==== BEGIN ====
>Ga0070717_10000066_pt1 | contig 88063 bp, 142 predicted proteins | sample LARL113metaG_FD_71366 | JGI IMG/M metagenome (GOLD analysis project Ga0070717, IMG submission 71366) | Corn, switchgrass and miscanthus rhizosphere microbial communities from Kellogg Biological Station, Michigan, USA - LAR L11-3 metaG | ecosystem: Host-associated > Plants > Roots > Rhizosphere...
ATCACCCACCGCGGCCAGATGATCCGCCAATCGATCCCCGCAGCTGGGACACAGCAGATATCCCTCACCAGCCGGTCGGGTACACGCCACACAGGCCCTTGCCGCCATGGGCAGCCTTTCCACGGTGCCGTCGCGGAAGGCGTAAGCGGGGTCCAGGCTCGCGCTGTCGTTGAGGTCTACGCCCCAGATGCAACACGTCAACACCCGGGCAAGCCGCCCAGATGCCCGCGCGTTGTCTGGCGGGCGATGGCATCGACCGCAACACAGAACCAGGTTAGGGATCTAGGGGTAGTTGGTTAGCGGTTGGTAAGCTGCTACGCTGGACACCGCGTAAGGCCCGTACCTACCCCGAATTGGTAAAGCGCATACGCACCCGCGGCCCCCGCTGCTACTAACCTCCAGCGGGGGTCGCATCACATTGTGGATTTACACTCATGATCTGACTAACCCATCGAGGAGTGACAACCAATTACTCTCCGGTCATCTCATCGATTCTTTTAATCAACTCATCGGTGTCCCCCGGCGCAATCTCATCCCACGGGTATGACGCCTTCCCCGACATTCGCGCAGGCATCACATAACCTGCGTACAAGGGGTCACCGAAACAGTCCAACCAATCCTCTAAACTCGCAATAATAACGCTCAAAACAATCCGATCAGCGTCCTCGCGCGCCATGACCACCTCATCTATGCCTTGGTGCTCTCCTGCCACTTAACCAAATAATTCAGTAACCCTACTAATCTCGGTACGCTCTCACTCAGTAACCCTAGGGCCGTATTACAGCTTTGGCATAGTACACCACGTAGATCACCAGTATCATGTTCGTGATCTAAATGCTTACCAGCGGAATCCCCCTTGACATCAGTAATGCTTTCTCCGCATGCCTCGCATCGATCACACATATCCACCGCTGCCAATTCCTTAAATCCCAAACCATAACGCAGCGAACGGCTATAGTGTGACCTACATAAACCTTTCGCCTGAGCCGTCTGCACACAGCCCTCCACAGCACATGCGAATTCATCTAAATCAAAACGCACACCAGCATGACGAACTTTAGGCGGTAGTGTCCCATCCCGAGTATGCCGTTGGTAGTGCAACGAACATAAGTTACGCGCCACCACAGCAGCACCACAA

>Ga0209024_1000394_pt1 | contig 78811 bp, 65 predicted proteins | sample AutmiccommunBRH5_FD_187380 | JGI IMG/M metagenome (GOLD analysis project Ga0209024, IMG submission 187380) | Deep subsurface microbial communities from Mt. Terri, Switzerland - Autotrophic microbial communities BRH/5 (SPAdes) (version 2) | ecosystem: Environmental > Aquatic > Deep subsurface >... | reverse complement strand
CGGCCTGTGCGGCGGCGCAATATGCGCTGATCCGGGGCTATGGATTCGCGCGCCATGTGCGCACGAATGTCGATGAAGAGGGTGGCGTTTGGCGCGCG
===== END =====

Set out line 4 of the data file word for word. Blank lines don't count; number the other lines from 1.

CGGCCTGTGCGGCGGCGCAATATGCGCTGATCCGGGGCTATGGATTCGCGCGCCATGTGCGCACGAATGTCGATGAAGAGGGTGGCGTTTGGCGCGCG